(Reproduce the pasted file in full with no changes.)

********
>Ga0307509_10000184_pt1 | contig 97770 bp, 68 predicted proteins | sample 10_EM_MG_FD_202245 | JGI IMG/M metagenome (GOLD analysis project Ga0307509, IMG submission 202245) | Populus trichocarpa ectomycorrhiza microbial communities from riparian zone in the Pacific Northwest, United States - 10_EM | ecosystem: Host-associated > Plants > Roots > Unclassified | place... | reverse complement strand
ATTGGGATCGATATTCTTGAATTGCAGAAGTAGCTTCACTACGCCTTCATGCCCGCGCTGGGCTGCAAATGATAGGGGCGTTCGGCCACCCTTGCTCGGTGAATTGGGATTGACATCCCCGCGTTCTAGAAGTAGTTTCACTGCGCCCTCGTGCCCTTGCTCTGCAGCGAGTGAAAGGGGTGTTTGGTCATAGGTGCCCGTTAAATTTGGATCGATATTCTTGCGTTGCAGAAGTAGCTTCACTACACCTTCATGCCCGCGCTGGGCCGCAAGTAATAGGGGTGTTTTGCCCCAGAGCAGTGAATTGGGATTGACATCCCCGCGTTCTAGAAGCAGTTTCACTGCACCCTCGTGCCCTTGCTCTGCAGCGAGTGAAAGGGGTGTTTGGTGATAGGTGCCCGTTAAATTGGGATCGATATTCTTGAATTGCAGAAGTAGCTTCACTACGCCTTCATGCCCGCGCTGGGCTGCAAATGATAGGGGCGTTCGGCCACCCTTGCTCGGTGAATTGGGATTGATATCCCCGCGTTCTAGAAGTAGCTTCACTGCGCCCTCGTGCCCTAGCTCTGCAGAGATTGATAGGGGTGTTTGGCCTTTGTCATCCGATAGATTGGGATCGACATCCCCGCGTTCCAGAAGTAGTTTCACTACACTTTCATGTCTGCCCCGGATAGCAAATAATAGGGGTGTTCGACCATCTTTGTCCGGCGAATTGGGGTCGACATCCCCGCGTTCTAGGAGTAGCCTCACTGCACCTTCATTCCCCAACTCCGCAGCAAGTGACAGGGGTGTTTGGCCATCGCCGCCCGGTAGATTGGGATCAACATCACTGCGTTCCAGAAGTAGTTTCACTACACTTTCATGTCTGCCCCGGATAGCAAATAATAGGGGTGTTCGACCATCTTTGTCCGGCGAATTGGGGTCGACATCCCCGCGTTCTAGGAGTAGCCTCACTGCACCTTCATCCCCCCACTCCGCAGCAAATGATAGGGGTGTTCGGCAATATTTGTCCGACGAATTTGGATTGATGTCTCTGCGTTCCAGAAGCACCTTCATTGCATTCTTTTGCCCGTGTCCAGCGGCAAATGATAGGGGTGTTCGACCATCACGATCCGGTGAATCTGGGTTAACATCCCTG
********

>Ga0307509_10000184_pt1 | contig 97770 bp, 68 predicted proteins | sample 10_EM_MG_FD_202245 | JGI IMG/M metagenome (GOLD analysis project Ga0307509, IMG submission 202245) | Populus trichocarpa ectomycorrhiza microbial communities from riparian zone in the Pacific Northwest, United States - 10_EM | ecosystem: Host-associated > Plants > Roots > Unclassified | place... | reverse complement strand
ATTGGGATCGATATTCTTGAATTGCAGAAGTAGCTTCACTACGCCTTCATGCCCGCGCTGGGCTGCAAATGATAGGGGCGTTCGGCCACCCTTGCTCGGTGAATTGGGATTGACATCCCCGCGTTCTAGAAGTAGTTTCACTGCGCCCTCGTGCCCTTGCTCTGCAGCGAGTGAAAGGGGTGTTTGGTCATAGGTGCCCGTTAAATTTGGATCGATATTCTTGCGTTGCAGAAGTAGCTTCACTACACCTTCATGCCCGCGCTGGGCCGCAAGTAATAGGGGTGTTTTGCCCCAGAGCAGTGAATTGGGATTGACATCCCCGCGTTCTAGAAGCAGTTTCACTGCACCCTCGTGCCCTTGCTCTGCAGCGAGTGAAAGGGGTGTTTGGTGATAGGTGCCCGTTAAATTGGGATCGATATTCTTGAATTGCAGAAGTAGCTTCACTACGCCTTCATGCCCGCGCTGGGCTGCAAATGATAGGGGCGTTCGGCCACCCTTGCTCGGTGAATTGGGATTGATATCCCCGCGTTCTAGAAGTAGCTTCACTGCGCCCTCGTGCCCTAGCTCTGCAGAGATTGATAGGGGTGTTTGGCCTTTGTCATCCGATAGATTGGGATCGACATCCCCGCGTTCCAGAAGTAGTTTCACTACACTTTCATGTCTGCCCCGGATAGCAAATAATAGGGGTGTTCGACCATCTTTGTCCGGCGAATTGGGGTCGACATCCCCGCGTTCTAGGAGTAGCCTCACTGCACCTTCATTCCCCAACTCCGCAGCAAGTGACAGGGGTGTTTGGCCATCGCCGCCCGGTAGATTGGGATCAACATCACTGCGTTCCAGAAGTAGTTTCACTACACTTTCATGTCTGCCCCGGATAGCAAATAATAGGGGTGTTCGACCATCTTTGTCCGGCGAATTGGGGTCGACATCCCCGCGTTCTAGGAGTAGCCTCACTGCACCTTCATCCCCCCACTCCGCAGCAAATGATAGGGGTGTTCGGCAATATTTGTCCGACGAATTTGGATTGATGTCTCTGCGTTCCAGAAGCACCTTCATTGCATTCTTTTGCCCGTGTCCAGCGGCAAATGATAGGGGTGTTCGACCATCACGATCCGGTGAATCTGGGTTAACATCCCTG